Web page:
TECH TIPS PAGE TWENTY ONE
News and Stuff
Building Tip - More on Miniatures by Ted Behne
Previous articles outlined the process for selecting a canoe to model, reducing its dimensions to one-quarter scale, making a "blueprint" of the canoe, constructing a reusable building platform, making a gunwale frame, making thwarts and installing them. This article will focus on splitting cedar, an obscure but important skill that underlies many of the steps in making a birchbark canoe.
The wood is Northern White Cedar (Thuja Occidentalis) and it's pretty amazing stuff. It is light, easily carved, bends well and is naturally rot and insect resistant for decades with no weather protection. For canoe building, only the creamy-white wood in the middle of the tree is used. The darker sapwood, growing nearest the bark, is too weak and does not bend well. The heartwood at the center of the tree is prone to decay. Both the sapwood and the heartwood should be discarded.
One of cedar's major assets as a canoe-building wood is its tendency to split smoothly along lines of grain. Indeed, in the hands of someone who is skilled at splitting cedar, it can be difficult to distinguish split wood from a similar piece that has been planed and sanded. But more importantly, split cedar is stronger and bends more reliably than sawn cedar. That's because sawing cuts through the lines of grain and significantly weakens any component made with the wood. Many old museum canoes are so well built that they look as though they were made with power tools. Much of that smooth finished look comes from the builder's skill with a crooked knife, but creating the rough blanks to make gunwales, ribs, sheathing and headboards comes from the builder's skill with splitting.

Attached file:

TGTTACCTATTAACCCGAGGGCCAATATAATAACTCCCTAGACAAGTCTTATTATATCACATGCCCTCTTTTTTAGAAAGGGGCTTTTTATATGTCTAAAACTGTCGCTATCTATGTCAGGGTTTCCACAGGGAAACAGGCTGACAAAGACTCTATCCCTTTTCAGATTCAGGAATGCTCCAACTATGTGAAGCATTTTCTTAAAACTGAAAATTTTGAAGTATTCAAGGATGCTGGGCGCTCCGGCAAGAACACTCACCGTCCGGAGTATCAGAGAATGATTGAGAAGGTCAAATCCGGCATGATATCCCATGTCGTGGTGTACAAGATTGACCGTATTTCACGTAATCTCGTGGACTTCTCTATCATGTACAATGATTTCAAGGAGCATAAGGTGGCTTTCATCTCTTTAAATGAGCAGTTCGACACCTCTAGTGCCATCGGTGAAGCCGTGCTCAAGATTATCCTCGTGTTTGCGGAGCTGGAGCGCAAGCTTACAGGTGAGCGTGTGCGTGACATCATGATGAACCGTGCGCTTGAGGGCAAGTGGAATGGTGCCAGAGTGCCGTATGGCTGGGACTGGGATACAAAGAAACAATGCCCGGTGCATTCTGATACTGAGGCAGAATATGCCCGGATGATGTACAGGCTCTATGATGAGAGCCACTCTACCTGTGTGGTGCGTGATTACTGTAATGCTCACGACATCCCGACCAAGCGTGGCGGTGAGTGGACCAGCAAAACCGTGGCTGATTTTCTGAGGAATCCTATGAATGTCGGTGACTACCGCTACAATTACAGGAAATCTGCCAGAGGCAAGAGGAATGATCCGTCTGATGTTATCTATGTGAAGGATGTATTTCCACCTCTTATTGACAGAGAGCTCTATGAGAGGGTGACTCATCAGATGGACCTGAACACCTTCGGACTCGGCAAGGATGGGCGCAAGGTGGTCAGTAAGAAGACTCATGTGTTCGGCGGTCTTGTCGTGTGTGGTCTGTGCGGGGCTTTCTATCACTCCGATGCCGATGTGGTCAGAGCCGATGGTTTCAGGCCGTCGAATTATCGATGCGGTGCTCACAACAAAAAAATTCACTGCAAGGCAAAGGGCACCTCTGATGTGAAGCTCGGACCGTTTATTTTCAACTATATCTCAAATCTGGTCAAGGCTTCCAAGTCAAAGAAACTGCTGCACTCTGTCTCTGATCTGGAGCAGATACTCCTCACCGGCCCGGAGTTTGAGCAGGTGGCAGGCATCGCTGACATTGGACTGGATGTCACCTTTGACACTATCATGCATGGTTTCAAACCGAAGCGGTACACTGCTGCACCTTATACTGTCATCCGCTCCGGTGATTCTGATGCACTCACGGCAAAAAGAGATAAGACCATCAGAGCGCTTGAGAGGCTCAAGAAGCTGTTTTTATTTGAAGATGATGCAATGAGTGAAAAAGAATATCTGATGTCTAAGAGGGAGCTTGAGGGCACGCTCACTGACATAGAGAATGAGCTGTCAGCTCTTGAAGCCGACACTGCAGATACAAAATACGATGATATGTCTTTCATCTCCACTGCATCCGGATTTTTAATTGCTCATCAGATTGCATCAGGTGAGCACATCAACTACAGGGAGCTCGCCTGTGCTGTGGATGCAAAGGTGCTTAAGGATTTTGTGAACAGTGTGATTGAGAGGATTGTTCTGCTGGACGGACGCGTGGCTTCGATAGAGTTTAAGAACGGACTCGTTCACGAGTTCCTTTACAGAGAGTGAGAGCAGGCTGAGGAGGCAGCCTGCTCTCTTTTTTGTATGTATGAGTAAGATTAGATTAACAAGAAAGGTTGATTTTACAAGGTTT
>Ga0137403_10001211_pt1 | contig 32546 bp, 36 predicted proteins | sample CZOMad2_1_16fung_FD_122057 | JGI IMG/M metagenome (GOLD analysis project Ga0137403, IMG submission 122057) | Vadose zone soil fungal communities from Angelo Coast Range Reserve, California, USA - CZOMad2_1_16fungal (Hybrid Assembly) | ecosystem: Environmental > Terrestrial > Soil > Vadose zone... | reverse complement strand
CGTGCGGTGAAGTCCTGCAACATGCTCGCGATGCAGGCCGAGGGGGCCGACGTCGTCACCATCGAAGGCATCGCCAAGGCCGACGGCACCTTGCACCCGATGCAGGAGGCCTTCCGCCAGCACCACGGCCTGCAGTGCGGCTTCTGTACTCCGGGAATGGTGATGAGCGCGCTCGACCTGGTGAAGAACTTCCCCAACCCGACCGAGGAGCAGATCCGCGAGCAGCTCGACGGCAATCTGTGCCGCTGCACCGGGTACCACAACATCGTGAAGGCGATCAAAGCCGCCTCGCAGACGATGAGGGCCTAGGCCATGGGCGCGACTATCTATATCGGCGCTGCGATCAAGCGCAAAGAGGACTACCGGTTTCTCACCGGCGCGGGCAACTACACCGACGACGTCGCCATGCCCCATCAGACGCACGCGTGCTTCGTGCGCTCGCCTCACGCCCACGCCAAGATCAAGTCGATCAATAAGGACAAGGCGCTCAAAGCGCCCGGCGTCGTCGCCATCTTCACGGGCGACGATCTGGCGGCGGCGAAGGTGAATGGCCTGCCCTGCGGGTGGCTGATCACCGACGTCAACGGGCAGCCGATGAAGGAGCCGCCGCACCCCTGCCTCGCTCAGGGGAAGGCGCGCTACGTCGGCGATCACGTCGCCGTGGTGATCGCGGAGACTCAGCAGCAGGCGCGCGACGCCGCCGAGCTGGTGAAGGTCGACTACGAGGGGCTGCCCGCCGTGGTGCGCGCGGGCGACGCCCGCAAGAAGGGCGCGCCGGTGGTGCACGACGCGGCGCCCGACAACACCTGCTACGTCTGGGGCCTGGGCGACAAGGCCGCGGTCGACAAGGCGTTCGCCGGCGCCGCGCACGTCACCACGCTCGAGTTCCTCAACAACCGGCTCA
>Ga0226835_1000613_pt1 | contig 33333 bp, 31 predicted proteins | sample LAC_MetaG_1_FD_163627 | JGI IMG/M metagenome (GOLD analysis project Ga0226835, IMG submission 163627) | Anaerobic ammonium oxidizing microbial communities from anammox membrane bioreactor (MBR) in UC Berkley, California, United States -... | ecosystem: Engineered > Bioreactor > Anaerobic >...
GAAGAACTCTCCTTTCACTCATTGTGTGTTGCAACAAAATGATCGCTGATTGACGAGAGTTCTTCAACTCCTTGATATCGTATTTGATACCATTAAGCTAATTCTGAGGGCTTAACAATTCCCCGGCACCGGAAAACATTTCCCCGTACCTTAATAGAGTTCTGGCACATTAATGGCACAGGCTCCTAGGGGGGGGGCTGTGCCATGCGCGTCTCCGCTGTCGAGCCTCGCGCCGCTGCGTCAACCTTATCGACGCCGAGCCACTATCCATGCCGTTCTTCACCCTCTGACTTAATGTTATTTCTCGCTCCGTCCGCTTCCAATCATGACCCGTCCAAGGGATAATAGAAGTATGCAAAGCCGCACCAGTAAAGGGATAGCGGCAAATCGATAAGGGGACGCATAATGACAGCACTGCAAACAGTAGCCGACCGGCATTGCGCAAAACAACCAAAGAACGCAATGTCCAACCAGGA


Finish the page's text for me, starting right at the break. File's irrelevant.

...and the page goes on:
So what's the secret? How does a novice learn to split cedar like a pro? The same way you get to Carnegie Hall: practice, practice and more practice. Theoretically it makes no difference whether the cedar is wet or dry. It should split equally well, if it's fresh. But in practice I have found that wet cedar splits more reliably and more easily than dry cedar. Cedar splitting is a particularly valuable skill for making sheathing blanks. Good quality cedar can literally be split down to a single growth layer - only a few thousands of an inch thick - so thin that it looks and feels like paper.
Start by soaking the cedar overnight. Then mark a line at one end of the rough blank to begin the split. Start the split with any sharp blade, and then "wiggle" the split open enough to allow fingertips to take over the work. Ideally, the split should be made in the exact center of the blank. The centerline approach equalizes the stresses on both halves of the split and requires only that equal pressure be applied to both sides. But if a split begins to wander to one side or another it can be moved right or left of center simply by applying a heavier "pull" on the wood in the direction you want the split to go. To get sufficient "pull" to move the split line one way or another you may have to jam the cedar blank between two table legs (or your own legs for that matter) to get sufficient leverage. This "pull" phenomenon can also be used to maintain an off center split from the beginning, such as when removing a sapwood strip from a larger chunk of wood.
Try both methods until you master them. You will ruin a few cedar blanks, but the skills you will acquire from the practice will serve you well for many future projects. Next, turn your attention to making ribs, the essential skeletal structure of the canoe. That process will be described in next month's newsletter.
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